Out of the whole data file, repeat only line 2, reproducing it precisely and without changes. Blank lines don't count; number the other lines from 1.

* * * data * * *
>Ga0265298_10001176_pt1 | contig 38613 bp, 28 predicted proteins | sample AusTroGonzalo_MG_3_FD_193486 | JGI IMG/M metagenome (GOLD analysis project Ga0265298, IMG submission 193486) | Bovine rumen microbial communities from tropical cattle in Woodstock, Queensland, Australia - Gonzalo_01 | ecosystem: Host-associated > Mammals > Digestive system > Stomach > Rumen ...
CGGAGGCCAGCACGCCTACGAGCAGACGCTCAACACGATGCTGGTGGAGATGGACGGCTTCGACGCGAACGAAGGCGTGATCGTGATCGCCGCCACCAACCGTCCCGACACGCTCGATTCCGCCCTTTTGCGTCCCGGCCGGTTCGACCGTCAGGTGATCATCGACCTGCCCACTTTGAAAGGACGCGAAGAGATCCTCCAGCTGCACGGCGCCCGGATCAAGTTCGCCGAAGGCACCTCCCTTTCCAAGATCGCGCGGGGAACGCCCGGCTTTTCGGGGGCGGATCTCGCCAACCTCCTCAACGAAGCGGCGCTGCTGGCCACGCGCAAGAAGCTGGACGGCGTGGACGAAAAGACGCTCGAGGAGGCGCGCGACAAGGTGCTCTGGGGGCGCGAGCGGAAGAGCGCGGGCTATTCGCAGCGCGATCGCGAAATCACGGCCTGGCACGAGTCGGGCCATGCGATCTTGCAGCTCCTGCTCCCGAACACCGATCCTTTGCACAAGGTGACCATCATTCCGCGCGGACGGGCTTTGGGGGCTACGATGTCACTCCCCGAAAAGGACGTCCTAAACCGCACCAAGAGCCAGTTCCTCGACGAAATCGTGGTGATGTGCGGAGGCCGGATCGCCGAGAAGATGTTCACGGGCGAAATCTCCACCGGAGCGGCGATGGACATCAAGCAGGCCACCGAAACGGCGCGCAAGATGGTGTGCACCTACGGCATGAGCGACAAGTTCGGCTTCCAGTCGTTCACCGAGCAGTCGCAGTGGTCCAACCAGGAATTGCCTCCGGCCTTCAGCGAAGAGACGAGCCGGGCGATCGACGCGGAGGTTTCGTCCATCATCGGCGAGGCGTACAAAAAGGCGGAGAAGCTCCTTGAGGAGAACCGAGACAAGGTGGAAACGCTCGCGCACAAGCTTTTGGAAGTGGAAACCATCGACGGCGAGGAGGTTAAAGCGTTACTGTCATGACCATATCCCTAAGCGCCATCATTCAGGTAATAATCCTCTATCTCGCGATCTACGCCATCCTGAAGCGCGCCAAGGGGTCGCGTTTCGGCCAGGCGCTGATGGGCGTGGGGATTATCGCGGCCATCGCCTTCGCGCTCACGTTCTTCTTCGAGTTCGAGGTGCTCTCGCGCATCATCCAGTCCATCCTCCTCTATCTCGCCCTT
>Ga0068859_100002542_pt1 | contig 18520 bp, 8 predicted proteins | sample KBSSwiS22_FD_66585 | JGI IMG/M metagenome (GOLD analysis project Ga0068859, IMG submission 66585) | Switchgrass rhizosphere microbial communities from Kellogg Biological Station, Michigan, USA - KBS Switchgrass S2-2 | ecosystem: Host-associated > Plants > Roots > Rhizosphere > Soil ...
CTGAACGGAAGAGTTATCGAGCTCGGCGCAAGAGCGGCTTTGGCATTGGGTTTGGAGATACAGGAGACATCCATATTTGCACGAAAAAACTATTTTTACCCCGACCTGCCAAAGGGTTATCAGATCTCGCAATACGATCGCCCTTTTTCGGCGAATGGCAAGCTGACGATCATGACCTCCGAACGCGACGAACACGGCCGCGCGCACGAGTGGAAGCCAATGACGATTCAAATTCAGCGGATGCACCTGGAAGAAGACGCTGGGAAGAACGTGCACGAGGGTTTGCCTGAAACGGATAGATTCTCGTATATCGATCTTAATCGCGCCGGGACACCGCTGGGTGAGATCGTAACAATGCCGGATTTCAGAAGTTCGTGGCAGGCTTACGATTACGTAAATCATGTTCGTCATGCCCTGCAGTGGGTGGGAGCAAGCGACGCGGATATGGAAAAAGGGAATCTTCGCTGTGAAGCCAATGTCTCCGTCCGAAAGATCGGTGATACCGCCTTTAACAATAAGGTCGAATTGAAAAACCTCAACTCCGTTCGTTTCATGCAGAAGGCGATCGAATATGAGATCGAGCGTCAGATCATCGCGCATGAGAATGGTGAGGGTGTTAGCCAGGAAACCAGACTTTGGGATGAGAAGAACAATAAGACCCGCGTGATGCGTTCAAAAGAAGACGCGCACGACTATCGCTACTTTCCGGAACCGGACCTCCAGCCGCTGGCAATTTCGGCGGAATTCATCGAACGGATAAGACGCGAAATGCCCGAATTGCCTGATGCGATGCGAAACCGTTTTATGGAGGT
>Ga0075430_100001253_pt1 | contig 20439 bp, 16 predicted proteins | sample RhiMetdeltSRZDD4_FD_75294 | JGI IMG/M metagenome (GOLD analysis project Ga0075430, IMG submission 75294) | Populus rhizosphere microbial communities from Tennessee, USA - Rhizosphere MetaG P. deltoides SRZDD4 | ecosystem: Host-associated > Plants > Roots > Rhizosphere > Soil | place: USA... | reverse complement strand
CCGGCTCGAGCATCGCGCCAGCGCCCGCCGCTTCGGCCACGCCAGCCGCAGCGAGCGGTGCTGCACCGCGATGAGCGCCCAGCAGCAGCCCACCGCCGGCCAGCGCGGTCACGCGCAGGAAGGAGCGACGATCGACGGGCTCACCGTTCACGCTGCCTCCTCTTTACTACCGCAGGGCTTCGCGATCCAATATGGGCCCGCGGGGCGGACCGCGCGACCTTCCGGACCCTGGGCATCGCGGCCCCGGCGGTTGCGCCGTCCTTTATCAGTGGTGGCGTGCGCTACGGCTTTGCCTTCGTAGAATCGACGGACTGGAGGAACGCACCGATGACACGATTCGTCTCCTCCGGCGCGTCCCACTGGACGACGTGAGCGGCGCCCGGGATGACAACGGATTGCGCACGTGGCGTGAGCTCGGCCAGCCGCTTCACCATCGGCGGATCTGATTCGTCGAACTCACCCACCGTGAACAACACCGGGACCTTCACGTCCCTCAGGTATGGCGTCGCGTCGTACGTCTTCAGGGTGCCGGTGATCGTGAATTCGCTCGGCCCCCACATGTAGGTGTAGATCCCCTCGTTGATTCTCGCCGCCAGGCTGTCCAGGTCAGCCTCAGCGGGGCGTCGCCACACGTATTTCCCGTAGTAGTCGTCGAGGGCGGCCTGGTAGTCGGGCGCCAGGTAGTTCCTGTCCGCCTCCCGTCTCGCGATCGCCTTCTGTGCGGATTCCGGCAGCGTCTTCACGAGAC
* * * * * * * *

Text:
CGGAGGCCAGCACGCCTACGAGCAGACGCTCAACACGATGCTGGTGGAGATGGACGGCTTCGACGCGAACGAAGGCGTGATCGTGATCGCCGCCACCAACCGTCCCGACACGCTCGATTCCGCCCTTTTGCGTCCCGGCCGGTTCGACCGTCAGGTGATCATCGACCTGCCCACTTTGAAAGGACGCGAAGAGATCCTCCAGCTGCACGGCGCCCGGATCAAGTTCGCCGAAGGCACCTCCCTTTCCAAGATCGCGCGGGGAACGCCCGGCTTTTCGGGGGCGGATCTCGCCAACCTCCTCAACGAAGCGGCGCTGCTGGCCACGCGCAAGAAGCTGGACGGCGTGGACGAAAAGACGCTCGAGGAGGCGCGCGACAAGGTGCTCTGGGGGCGCGAGCGGAAGAGCGCGGGCTATTCGCAGCGCGATCGCGAAATCACGGCCTGGCACGAGTCGGGCCATGCGATCTTGCAGCTCCTGCTCCCGAACACCGATCCTTTGCACAAGGTGACCATCATTCCGCGCGGACGGGCTTTGGGGGCTACGATGTCACTCCCCGAAAAGGACGTCCTAAACCGCACCAAGAGCCAGTTCCTCGACGAAATCGTGGTGATGTGCGGAGGCCGGATCGCCGAGAAGATGTTCACGGGCGAAATCTCCACCGGAGCGGCGATGGACATCAAGCAGGCCACCGAAACGGCGCGCAAGATGGTGTGCACCTACGGCATGAGCGACAAGTTCGGCTTCCAGTCGTTCACCGAGCAGTCGCAGTGGTCCAACCAGGAATTGCCTCCGGCCTTCAGCGAAGAGACGAGCCGGGCGATCGACGCGGAGGTTTCGTCCATCATCGGCGAGGCGTACAAAAAGGCGGAGAAGCTCCTTGAGGAGAACCGAGACAAGGTGGAAACGCTCGCGCACAAGCTTTTGGAAGTGGAAACCATCGACGGCGAGGAGGTTAAAGCGTTACTGTCATGACCATATCCCTAAGCGCCATCATTCAGGTAATAATCCTCTATCTCGCGATCTACGCCATCCTGAAGCGCGCCAAGGGGTCGCGTTTCGGCCAGGCGCTGATGGGCGTGGGGATTATCGCGGCCATCGCCTTCGCGCTCACGTTCTTCTTCGAGTTCGAGGTGCTCTCGCGCATCATCCAGTCCATCCTCCTCTATCTCGCCCTT